Modern parents also need to be very involved. Child experts recommend a barrage of activities that parents should do with their toddlers to develop their sensory, gross motor, fine motor, social, and communication skills. Once school starts, parents are expected to review homework assignments, attend parent-teacher conferences, volunteer for funds raises, etc. Most of these responsibilities inevitably fall onto the mother.
Society in general has expectations (often hidden in a form of unsolicited advice) of how our children ought to behave by cherry picking from the best practices across different cultures. My elders brag about how they managed to put dinner on the table every night, do chores by hand, and raised kids without the fancy gadgets. I’m told to admire the French, who cook sophisticated meals for their children and are firm in their discipline. Compared to Americans, we have raised a kiddy population of obese, picky eating dictators. My Chinese relatives bring up how so and so enrolled their children in swimming, piano, and Mandarin classes and advised I should look into them as well before my daughter falls behind.
It’s no wonder that I always feel like there’s not enough time; I’m working two full time jobs on a daily basis. In the span of 24 hours, “work” and “commute” take up approximately 12 hours of my day; there’s not much I can do to easily change these unless I quit my job or move closer to the city. “Sleep” takes up eight hours (Do I really need eight hours? Yes, I do), which leaves me with the remaining four to do everything else under “other”.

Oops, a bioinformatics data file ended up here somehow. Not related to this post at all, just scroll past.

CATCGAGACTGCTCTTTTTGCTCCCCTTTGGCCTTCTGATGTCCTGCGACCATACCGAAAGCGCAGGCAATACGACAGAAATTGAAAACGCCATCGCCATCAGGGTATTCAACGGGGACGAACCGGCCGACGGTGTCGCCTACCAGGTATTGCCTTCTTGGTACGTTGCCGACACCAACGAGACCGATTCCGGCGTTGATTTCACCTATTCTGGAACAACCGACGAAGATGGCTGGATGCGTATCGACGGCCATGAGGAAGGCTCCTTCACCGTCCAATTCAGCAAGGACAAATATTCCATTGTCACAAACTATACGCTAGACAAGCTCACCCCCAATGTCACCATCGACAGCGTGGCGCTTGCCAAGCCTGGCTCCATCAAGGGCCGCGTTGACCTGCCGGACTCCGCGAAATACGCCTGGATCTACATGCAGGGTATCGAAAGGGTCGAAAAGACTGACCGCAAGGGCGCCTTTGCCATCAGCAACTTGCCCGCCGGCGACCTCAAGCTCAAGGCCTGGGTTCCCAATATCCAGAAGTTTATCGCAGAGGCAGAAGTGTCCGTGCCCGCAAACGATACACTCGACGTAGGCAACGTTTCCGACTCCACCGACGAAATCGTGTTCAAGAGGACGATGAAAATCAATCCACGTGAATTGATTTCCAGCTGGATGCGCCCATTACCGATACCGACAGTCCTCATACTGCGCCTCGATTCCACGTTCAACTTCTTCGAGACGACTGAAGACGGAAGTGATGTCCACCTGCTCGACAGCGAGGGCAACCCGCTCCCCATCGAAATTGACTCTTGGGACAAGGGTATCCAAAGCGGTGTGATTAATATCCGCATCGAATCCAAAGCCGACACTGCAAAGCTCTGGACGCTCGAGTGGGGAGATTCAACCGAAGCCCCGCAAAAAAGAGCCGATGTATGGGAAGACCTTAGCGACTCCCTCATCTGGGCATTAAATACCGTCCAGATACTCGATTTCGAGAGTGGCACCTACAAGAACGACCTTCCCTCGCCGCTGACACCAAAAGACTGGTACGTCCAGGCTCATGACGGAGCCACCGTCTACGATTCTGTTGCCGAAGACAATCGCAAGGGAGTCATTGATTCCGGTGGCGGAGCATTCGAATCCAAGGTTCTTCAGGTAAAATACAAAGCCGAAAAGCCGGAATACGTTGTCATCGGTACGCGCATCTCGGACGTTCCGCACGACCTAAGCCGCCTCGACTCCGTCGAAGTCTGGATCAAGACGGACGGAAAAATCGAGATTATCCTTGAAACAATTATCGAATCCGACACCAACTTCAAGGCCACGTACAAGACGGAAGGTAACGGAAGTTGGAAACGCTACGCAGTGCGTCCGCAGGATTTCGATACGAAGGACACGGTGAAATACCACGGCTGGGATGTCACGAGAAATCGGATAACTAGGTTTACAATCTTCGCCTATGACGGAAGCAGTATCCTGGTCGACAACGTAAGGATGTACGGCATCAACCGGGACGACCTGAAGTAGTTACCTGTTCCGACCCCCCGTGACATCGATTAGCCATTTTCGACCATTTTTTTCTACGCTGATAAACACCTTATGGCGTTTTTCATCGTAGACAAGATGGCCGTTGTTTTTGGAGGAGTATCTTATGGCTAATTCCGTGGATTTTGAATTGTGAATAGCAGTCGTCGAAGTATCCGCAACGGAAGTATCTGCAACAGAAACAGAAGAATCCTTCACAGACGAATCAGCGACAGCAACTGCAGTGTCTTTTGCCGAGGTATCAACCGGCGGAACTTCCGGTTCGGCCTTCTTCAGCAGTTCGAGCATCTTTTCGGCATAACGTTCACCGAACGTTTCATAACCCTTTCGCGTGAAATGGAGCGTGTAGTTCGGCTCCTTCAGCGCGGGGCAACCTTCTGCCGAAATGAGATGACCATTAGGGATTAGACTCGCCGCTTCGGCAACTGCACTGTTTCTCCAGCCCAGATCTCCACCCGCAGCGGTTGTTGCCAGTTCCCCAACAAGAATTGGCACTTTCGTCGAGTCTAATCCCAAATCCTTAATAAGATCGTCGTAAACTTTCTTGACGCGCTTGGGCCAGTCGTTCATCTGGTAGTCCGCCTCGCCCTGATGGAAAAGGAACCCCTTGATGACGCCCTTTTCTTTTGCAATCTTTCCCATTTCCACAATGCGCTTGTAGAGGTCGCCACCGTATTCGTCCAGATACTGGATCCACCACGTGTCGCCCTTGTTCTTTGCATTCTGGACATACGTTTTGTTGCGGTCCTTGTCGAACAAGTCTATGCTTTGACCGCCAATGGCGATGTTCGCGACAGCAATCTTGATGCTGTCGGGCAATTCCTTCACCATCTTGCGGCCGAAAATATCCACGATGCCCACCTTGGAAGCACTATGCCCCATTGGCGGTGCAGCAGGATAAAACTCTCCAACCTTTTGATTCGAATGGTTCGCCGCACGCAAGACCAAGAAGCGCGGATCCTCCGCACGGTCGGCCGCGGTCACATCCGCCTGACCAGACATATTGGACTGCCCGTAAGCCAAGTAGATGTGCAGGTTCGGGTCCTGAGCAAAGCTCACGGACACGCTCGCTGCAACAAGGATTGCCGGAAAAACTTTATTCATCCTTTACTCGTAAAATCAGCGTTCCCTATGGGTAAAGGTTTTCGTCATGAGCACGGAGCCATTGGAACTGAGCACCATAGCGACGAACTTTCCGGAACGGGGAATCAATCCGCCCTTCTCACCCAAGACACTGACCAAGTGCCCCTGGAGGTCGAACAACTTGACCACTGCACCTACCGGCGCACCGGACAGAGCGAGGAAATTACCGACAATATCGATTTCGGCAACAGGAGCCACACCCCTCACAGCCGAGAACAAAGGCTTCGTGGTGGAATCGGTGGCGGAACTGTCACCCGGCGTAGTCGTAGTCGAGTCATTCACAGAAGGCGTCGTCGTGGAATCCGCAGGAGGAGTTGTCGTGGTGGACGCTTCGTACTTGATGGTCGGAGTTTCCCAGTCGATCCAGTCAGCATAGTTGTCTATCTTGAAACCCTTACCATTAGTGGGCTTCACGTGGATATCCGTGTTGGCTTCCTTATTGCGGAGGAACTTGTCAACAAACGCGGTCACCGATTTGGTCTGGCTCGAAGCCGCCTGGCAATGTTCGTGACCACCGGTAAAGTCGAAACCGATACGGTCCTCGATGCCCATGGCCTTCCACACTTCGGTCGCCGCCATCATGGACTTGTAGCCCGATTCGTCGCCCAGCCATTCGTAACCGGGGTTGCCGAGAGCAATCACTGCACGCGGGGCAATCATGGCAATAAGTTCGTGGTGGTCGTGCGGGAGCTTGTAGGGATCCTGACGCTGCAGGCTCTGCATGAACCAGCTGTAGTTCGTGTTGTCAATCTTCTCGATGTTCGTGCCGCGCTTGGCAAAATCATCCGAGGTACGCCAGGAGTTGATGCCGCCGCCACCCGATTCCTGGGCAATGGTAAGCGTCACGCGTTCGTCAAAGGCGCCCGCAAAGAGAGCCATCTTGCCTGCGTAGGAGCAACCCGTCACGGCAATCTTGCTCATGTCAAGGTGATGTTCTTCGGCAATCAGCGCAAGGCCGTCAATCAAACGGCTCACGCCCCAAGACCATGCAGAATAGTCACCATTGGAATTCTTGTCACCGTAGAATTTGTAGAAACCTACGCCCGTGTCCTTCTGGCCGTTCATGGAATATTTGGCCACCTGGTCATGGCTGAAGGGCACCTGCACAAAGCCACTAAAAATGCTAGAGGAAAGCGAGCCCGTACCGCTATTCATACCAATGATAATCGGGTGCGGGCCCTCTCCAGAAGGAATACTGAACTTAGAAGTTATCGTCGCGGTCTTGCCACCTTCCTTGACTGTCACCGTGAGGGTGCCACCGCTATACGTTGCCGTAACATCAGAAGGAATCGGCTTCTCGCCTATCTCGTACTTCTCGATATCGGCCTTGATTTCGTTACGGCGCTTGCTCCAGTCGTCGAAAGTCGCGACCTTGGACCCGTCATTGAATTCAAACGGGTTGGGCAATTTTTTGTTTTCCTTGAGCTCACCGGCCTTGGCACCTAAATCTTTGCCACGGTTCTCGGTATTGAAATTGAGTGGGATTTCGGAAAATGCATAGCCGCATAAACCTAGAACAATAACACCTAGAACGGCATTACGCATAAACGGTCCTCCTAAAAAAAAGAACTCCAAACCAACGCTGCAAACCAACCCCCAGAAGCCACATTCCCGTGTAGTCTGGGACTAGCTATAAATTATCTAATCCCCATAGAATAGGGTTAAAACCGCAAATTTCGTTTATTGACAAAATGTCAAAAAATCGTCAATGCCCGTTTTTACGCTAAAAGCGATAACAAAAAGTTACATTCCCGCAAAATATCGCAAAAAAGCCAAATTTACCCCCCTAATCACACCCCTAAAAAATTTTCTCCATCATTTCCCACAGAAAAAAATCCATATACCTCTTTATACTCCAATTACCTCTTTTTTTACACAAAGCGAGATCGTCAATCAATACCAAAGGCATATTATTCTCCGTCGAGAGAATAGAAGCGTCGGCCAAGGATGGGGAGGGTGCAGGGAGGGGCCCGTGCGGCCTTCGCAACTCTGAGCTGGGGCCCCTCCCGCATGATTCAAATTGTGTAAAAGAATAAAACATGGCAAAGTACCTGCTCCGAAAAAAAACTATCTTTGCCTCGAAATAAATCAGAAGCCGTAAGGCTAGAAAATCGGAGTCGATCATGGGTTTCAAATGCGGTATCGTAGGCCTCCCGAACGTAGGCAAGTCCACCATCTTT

“Other” is a category that includes getting the Dumpling ready for daycare in the morning, then feeding, cleaning, playing and putting her to bed at night. Somewhere in between, I also have to eat, tidy up the house, and make time for jigg and me. I’m scratching my head trying to find time to do everything else I’m supposed to be doing as a “good mother.” If I attend that happy hour, I would miss tucking my daughter in bed. If I cooked in the evenings, being in front of the stove would take away from time spent reading to her. If I enrolled her in weekend classes, she would be spending even more time with outside caregivers than her parents.
Learning from my elders and parents in other cultures should serve as an inspiration. But when their best practices are used as baseline comparisons of how I ought to parent, it’s easy to become disheartened. I remind myself that while they face challenges that I cannot relate to, I have career aspirations and societal expectations that my mom didn’t have, or work hours and childcare costs that my mommy friends from other countries don’t face. As a result, I pick and choose my parenting battles and accept that I do some things better and fall short on others.